INAPPROPRIATE COMMENTS POSTED ON SOCIAL NETWORKING
What should you do if you are advised that an employee has posted derogatory comments on their Facebook account, the content of which could be considered as discriminatory?
We advised on a case where an employee had posted comments on their Facebook page about another work colleague who was pregnant. The post made reference to the employee and the unborn child in a derogatory manner. The employee, whom the comments were made about, became aware of them through a work colleague and subsequently raised a grievance.
Our client had a social media/networking and equal opportunities policy and in addition, the employee raising the complaint was able to provide evidence of the Facebook post which showed the inappropriate comments.
The team at Practical HR, therefore, discussed the options with the client and gave advice about the next steps, taking into consideration what the policies stated together with legislation around disciplinary / dismissal.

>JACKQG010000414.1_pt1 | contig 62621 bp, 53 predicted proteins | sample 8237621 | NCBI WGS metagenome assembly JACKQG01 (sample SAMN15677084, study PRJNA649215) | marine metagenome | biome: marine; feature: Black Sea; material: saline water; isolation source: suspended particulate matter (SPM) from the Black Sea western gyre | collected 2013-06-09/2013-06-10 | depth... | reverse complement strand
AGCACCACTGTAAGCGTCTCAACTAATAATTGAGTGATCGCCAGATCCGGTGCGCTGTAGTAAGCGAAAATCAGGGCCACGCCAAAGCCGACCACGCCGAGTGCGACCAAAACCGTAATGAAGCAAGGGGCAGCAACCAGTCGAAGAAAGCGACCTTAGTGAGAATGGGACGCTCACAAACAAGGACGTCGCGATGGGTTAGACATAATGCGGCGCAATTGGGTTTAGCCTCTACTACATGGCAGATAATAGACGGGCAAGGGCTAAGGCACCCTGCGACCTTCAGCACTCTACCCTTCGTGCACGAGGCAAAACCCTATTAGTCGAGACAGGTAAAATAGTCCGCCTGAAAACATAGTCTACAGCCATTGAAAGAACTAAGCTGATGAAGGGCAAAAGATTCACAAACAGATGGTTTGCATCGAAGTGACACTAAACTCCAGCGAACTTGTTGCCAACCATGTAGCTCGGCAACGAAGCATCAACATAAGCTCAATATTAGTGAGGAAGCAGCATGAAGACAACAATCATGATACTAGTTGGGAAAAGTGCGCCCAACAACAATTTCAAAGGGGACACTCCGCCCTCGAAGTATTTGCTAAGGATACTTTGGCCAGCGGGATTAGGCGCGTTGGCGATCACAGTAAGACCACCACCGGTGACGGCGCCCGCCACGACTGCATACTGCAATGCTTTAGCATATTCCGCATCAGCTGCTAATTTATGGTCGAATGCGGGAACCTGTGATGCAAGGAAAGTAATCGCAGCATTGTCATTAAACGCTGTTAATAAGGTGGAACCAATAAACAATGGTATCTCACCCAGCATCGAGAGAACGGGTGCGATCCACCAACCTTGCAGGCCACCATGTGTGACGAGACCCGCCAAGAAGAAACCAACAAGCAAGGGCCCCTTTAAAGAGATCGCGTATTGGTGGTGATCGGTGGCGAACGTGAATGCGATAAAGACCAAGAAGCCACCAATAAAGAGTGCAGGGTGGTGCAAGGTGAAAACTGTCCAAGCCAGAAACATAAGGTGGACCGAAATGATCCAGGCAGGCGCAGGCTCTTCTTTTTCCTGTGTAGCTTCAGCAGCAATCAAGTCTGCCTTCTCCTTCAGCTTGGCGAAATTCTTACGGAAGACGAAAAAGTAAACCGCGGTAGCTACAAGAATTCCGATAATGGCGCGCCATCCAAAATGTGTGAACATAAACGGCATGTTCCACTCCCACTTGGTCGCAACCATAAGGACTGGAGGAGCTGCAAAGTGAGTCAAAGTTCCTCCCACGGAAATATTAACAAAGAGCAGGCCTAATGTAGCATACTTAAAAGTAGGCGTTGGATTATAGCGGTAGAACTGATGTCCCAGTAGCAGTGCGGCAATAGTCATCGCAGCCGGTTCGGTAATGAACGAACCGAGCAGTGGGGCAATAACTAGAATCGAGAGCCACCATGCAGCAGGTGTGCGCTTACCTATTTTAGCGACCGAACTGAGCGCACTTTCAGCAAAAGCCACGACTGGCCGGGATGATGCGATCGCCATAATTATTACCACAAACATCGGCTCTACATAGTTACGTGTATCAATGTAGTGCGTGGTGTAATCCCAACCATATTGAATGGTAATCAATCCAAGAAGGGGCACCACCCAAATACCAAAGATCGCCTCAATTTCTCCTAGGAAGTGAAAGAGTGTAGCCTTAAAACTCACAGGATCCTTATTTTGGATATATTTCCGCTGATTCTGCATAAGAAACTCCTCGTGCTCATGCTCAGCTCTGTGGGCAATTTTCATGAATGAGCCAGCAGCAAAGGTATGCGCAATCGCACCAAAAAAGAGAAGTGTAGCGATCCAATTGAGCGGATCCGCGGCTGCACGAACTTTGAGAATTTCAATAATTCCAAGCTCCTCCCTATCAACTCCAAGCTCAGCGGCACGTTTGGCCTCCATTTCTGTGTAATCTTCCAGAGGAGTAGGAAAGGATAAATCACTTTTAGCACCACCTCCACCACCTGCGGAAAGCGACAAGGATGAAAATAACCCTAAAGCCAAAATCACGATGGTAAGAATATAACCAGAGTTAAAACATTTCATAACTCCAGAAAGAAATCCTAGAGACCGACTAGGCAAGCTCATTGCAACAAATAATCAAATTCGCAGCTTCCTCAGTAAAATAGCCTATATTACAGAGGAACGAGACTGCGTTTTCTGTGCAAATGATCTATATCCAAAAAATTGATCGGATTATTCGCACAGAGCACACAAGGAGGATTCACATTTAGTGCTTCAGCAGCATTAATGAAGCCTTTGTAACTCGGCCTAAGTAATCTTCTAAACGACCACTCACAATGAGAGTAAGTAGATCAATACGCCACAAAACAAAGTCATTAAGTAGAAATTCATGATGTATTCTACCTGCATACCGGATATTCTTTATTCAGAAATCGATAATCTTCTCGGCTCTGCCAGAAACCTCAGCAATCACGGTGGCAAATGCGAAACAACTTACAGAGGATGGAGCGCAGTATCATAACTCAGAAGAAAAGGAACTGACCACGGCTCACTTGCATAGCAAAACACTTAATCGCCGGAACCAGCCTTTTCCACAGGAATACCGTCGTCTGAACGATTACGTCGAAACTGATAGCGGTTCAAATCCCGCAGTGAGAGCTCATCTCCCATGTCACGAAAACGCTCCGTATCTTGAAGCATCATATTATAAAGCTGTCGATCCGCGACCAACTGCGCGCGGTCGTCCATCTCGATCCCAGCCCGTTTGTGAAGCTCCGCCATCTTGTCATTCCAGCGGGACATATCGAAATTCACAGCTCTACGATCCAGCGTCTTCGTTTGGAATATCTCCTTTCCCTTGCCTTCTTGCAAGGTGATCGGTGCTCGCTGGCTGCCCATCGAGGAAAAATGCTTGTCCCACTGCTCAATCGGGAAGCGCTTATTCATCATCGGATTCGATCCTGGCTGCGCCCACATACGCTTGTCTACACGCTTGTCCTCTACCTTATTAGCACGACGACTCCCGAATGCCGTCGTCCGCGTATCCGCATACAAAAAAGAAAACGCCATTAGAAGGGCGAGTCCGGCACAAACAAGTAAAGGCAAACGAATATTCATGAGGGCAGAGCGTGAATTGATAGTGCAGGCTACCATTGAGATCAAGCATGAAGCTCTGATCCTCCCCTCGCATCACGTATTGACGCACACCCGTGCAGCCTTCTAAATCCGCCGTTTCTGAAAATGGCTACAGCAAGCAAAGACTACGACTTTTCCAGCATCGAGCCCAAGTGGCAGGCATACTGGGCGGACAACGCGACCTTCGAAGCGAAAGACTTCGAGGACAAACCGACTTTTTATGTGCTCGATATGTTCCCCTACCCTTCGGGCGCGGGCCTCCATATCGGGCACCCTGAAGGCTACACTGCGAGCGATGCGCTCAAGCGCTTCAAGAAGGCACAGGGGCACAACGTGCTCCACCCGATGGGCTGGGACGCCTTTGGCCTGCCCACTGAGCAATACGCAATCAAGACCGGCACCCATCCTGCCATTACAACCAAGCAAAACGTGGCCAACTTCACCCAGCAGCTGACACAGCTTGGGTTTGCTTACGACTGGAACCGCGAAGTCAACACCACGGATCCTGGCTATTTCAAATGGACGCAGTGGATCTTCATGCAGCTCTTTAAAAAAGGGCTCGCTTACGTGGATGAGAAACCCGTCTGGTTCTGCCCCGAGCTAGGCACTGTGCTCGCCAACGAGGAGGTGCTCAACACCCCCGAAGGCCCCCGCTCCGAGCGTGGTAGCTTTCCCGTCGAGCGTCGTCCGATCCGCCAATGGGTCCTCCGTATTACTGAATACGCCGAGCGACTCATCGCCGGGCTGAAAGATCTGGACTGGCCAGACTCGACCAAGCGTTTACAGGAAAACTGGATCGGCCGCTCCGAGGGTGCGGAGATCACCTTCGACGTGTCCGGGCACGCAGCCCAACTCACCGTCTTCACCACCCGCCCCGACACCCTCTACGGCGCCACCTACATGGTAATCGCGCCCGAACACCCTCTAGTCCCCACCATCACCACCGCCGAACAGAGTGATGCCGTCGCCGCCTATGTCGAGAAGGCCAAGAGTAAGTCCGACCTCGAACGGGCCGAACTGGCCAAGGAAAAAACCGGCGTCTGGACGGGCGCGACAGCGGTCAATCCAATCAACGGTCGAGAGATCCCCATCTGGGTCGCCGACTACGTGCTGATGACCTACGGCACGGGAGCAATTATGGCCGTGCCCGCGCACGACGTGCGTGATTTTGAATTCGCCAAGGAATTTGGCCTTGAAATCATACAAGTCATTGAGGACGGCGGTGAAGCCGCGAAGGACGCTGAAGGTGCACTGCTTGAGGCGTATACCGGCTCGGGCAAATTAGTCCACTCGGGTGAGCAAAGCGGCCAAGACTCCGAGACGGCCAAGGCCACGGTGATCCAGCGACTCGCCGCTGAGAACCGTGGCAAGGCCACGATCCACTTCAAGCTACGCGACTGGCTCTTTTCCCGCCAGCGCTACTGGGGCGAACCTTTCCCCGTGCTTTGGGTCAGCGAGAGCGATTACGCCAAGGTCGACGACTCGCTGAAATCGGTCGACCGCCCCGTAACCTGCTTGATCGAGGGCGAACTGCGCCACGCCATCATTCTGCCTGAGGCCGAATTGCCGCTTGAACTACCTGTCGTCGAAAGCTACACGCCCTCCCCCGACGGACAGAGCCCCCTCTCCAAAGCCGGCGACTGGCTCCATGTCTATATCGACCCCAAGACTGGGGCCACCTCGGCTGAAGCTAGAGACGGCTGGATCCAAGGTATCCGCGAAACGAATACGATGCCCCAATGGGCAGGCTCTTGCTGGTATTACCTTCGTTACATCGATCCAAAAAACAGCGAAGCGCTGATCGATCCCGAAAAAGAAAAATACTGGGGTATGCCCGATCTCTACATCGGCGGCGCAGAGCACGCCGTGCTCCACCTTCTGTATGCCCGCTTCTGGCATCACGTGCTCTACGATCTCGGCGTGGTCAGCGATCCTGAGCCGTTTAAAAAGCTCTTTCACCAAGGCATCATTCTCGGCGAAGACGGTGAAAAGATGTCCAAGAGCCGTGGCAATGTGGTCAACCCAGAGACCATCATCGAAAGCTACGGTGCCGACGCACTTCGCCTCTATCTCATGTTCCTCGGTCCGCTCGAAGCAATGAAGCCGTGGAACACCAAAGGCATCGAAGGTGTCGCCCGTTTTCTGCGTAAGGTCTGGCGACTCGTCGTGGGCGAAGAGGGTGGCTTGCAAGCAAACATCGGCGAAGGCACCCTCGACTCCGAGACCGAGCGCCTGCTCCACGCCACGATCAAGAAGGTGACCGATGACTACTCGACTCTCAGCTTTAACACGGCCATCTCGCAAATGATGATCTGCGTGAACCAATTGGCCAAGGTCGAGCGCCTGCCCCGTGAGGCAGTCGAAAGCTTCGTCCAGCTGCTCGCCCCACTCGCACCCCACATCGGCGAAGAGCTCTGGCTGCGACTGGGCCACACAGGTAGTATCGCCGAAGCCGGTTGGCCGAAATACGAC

The employee who made the comments was initially spoken to regarding the content. He admitted to writing it but didn’t think any of his work colleagues who he was friends with on Facebook would have shown his post to the employee he had commented about. The employee was suspended pending further investigation.
Following further investigation, our client instigated the disciplinary procedure and concluded that the comments made were discriminative and in breach of their social media and equal opportunities policy. Our client reached the decision that the employee’s actions had amounted to gross misconduct and his employment was terminated accordingly.
In this case, there were some important matters that were considered when deciding whether to dismiss the employee:
1. The company had relevant policies in place and these also confirmed that such conduct could be considered to be gross misconduct.
2. The company could show that the policy documents had been clearly communicated to the employee.
3. There was evidence of the comments.
4. The company followed a full a fair procedure before making the decision to dismiss.
If you are faced with a situation that you believe is serious enough to consider dismissal (gross misconduct) and you wish to obtain further advice, then please call Practical HR on 01702 216573 or email email@example.com